Obadiah Parker Live isn’t all about the ballads, however. Many songs are rhythmic jams that tread the line between blues and jazz. One such example would be the first track, “Salvation Jam”, which features perhaps Weddle’s most soulful vocal performance combined with a strong bass line and even a trumpet. The result is a song that has Dave-Matthews-like funk with a completely unique groove, and all of this is accomplished without a drummer. The aforementioned trumpet is actually given a lead role on many parts of the album, most notably “Burnt Offerings” where the trumpet is given a one minute and five second solo. When Obadiah Parker gets into a rhythm, it is damn near impossible not to tap your foot on the ground, your fingers on a desk, or in some way make yourself a part of the music. This is part of what makes their simplistic style so effective – they are able to strip down their music to the bare bones and still involve the listener audibly with the pleasant sounding acoustics, mentally with honest lyrics, and then physically with the bluesy tempo.
Another standout moment on this album is their cover of Radiohead’s “Idioteque”, which is unique enough from the original to once again be surprisingly good. Whereas the original version ventures close to techno-territory, Obadiah Parker’s cover trades the heavy electronic beats for stunningly beautiful piano notes. There is no shortage of bass-heavy transitions, and an atmosphere is created that seems to represent both dark undertones and hopefulness simultaneously. The song ends rather abruptly before leading into another more ballad-like tune, “So Hard to Find”. At 7:34, this track changes tempo several times and includes something of a hidden track as the last 3 minutes are a cover of “Amazing Grace”. This rivals “Hey Ya” as the one of the most beautiful moments on the entire album.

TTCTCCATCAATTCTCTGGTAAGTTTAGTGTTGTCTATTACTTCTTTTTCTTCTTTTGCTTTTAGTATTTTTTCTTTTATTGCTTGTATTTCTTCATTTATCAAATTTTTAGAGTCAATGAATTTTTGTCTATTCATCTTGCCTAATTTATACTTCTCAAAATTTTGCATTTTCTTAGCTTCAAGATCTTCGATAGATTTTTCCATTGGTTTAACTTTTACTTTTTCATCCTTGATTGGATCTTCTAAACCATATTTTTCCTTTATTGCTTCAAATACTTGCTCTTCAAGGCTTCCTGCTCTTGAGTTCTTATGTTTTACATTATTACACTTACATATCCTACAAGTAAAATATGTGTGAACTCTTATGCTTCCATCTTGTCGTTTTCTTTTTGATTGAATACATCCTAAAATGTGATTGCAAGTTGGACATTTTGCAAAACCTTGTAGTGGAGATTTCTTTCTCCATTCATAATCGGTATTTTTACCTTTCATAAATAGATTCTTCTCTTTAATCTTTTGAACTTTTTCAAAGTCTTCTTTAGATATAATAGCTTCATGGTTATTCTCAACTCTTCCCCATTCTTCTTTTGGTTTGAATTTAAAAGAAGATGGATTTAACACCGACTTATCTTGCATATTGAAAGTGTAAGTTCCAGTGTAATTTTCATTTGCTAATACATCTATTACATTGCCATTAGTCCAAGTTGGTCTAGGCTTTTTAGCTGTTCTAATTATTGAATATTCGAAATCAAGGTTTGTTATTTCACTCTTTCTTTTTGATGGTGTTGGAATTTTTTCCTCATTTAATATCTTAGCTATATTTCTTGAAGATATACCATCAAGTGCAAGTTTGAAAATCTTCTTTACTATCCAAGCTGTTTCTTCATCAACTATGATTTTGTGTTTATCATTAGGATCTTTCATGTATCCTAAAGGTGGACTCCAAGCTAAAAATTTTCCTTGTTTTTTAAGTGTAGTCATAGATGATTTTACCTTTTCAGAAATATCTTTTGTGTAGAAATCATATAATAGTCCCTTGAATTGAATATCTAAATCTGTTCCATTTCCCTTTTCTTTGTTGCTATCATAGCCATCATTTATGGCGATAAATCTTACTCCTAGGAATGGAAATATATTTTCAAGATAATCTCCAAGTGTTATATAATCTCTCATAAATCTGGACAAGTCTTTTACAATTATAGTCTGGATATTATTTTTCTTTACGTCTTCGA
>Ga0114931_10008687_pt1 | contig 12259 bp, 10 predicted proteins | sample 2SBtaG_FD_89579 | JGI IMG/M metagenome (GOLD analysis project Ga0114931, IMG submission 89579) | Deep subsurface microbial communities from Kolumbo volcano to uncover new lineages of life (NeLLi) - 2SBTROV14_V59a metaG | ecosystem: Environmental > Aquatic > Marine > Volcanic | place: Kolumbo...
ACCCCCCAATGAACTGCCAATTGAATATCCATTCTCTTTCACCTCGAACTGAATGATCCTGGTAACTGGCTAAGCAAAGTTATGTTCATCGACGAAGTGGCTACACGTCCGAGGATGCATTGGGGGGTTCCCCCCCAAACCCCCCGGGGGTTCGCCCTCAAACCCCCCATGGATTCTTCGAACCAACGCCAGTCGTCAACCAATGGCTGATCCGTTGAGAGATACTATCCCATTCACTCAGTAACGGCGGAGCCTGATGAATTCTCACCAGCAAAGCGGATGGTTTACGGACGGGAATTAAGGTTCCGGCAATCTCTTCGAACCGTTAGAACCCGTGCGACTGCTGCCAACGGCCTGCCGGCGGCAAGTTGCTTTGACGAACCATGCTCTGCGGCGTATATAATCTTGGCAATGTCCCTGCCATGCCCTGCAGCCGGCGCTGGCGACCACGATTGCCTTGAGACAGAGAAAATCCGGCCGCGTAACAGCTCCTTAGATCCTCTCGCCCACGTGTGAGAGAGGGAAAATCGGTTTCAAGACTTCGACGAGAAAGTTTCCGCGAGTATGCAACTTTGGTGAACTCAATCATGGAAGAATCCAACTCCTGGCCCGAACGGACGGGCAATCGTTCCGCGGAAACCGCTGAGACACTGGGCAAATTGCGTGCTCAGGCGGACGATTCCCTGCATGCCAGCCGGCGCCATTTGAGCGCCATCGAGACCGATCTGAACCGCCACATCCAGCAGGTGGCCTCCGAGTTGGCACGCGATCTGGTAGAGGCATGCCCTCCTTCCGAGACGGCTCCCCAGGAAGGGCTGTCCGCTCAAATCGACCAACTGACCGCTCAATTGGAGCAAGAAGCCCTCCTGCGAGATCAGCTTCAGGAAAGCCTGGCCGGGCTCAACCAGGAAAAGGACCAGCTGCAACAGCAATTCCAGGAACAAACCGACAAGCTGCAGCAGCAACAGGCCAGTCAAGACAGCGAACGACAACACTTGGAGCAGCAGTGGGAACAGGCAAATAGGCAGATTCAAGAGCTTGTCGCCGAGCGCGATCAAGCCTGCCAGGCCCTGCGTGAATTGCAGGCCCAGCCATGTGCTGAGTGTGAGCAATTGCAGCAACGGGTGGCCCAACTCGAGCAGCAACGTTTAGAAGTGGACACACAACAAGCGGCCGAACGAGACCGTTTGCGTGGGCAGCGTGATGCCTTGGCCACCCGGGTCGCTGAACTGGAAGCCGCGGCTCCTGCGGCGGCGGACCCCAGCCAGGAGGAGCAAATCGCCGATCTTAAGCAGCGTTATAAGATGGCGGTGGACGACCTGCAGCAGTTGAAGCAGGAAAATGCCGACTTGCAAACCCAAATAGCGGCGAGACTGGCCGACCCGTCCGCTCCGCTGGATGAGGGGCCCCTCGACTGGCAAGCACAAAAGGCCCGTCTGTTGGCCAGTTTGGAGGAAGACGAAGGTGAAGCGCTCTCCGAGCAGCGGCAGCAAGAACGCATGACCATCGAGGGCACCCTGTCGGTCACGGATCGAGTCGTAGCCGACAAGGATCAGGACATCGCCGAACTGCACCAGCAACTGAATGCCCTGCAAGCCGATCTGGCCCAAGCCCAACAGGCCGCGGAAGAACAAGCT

As a whole, Obadiah Parker Live could easily be one of the most overlooked albums of the decade. It was released in 2007, and only within the last year has it begun to receive some of the accolades that it so richly deserves. There is something about Obadiah Parker that makes their music seem relevant to everyone’s life. Perhaps it is Weddle’s sensitive singing style and his relatable lyrics. Maybe it is the way the music is simplified and made pure for a whole new kind of experience. No matter what the reason is, one thing is certain: this is a unique listen. They don’t sugarcoat their music with a ton of production, and they use a great deal of restraint in not attempting to make every song “blow you away”. It is uncomplicated, honest music executed by a trio of skilled musicians. Obadiah Parker brings music back to its foundations with their soulful debut, one that is sure to touch the hearts of all who are willing to listen.